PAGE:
I joined as an assistant manager and at the time you had to gain a promotion to manager level to get on the exchange programme. The Price Waterhouse culture was challenging; it was up or out. Every year you were promoted or you left. It was the most meritocratic organisation of its kind I had heard of and it was very rewarding.
The professional development and training at PW was excellent and thankfully I continued to be promoted. A lot of the stuff I learned there, especially people management and leadership skills has stayed with me.
So, you made it to Australia?
I was accepted on to the exchange programme and they sent me to Brisbane. I didn’t know anybody there and I was only twenty-six but determined to enjoy it and make it a success.
Australia really opened my eyes and gave me a really good understanding of why they are successful in sport. The culture and attitude was so different to ours; I learned about their intolerance to excuses.
I used to play a bit of inter-office cricket, the most competitive cricket I’d ever experienced. They didn’t take any prisoners and didn’t tolerate excuses. One guy tried and was told: “Yeah, yeah, shoulda, coulda, didn’t.” That’s a great attitude. It really stuck with me.
You have to get on with things and be resilient. A leader has to be seen to be strong, decisive and unafraid. We’ve had a tough time at Lloyd’s Register over the last four years, but I almost take a bit of pleasure in the latest issue I have to deal with. The three years I spent in Australia were quite life-forming for me in that respect.
You came back from London and corporate finance, and in 2003 became CFO of Superscape. Did you feel ready?
Very much so. My training had been fantastic, I’d managed my career pretty well, but I wanted to be the CFO of a listed company; in hindsight, that was my career goal. I jumped in and thought what a competitive, exciting business, at the very leading edge of mobile phones.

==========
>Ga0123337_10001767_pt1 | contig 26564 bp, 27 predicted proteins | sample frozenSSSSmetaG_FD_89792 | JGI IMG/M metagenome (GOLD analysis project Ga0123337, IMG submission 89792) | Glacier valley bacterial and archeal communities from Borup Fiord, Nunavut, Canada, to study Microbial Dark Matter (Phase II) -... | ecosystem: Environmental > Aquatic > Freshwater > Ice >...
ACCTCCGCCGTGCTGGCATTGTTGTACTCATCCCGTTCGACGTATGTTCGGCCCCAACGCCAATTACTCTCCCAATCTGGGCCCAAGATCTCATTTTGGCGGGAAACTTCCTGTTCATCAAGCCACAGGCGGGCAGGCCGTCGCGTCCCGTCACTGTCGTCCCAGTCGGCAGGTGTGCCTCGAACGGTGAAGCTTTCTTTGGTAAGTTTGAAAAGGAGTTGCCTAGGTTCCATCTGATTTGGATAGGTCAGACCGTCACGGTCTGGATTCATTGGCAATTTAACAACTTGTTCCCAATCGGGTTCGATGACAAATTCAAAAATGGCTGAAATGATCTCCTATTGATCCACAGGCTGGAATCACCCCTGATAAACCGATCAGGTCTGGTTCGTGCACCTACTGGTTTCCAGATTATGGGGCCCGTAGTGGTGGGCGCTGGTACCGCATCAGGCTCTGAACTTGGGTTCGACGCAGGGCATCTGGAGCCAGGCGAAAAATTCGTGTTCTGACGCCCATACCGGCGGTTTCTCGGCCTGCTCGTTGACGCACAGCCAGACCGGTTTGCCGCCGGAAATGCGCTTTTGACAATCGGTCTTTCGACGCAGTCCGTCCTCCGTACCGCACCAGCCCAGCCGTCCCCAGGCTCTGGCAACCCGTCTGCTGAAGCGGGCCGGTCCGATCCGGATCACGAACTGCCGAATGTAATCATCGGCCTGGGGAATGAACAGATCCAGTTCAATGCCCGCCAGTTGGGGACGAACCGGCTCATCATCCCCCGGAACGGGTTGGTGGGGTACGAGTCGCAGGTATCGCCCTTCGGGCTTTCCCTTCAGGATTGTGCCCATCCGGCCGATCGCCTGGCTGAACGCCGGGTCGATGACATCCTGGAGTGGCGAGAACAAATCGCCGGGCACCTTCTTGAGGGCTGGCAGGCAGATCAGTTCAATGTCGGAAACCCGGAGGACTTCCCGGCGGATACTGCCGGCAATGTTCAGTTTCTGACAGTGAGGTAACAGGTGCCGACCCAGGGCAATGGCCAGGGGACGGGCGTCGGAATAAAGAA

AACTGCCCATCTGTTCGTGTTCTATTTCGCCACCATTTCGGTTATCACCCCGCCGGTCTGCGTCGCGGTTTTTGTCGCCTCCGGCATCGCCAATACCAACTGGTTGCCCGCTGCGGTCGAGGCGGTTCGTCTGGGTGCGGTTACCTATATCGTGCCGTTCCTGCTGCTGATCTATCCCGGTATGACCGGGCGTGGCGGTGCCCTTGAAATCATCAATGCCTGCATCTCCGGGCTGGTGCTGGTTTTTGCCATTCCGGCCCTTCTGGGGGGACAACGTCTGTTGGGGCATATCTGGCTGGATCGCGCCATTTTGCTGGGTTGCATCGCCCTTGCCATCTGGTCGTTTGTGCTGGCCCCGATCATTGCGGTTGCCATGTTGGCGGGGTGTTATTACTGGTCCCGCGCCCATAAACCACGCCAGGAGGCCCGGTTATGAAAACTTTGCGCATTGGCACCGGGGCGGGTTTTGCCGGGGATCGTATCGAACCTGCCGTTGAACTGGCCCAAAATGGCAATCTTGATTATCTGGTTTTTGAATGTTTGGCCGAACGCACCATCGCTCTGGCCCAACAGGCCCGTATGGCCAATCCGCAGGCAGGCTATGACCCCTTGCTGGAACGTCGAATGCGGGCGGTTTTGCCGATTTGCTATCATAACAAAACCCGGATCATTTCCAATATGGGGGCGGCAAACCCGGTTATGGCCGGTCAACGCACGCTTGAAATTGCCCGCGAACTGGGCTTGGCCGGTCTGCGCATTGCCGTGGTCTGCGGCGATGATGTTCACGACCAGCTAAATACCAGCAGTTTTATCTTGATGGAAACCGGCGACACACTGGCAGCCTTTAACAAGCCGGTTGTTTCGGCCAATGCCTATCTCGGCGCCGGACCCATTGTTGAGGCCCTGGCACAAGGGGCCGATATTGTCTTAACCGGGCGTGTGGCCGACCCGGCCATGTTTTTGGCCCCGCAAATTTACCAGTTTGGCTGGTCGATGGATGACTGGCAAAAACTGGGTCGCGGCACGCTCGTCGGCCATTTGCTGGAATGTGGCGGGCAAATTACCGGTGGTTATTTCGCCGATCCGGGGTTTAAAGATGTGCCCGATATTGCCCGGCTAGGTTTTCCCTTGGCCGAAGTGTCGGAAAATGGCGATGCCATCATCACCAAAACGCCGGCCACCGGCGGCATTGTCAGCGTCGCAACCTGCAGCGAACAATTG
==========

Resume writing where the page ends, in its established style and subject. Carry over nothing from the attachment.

It was one of the most challenging jobs I’ve done, and I admit, I underestimated how hard it would be.
The CEO was based in the States and I wouldn’t ordinarily advocate the CFO and CEO being so far apart, though we found a way for the most part to make it work.
I found that we didn’t have sufficient funding to get the business to profitability. I should have pressed them more strongly on that before joining. We had to go back to the market twice to raise more funding and just when we were getting towards having to do that again, our major competitor in the States made an offer to buy us, which ultimately, we accepted.
Do you learn more from a tough time like that?
It’s one of the few times in my career when I lost sleep. People often ask me how I sleep and the answer is: “Quite easily, actually.” I mentally put all the issues I take to bed with me on a shelf. I compartmentalise, it’ll be there in the morning.
My biggest learning from that situation was that I didn’t do enough due diligence upfront. I should have spent so much more time looking into the risks of the business I was about to join.
In the second instalment, Alastair discusses his time at Lloyd’s Register, and shares some of the secrets of leading a 260-year-old company.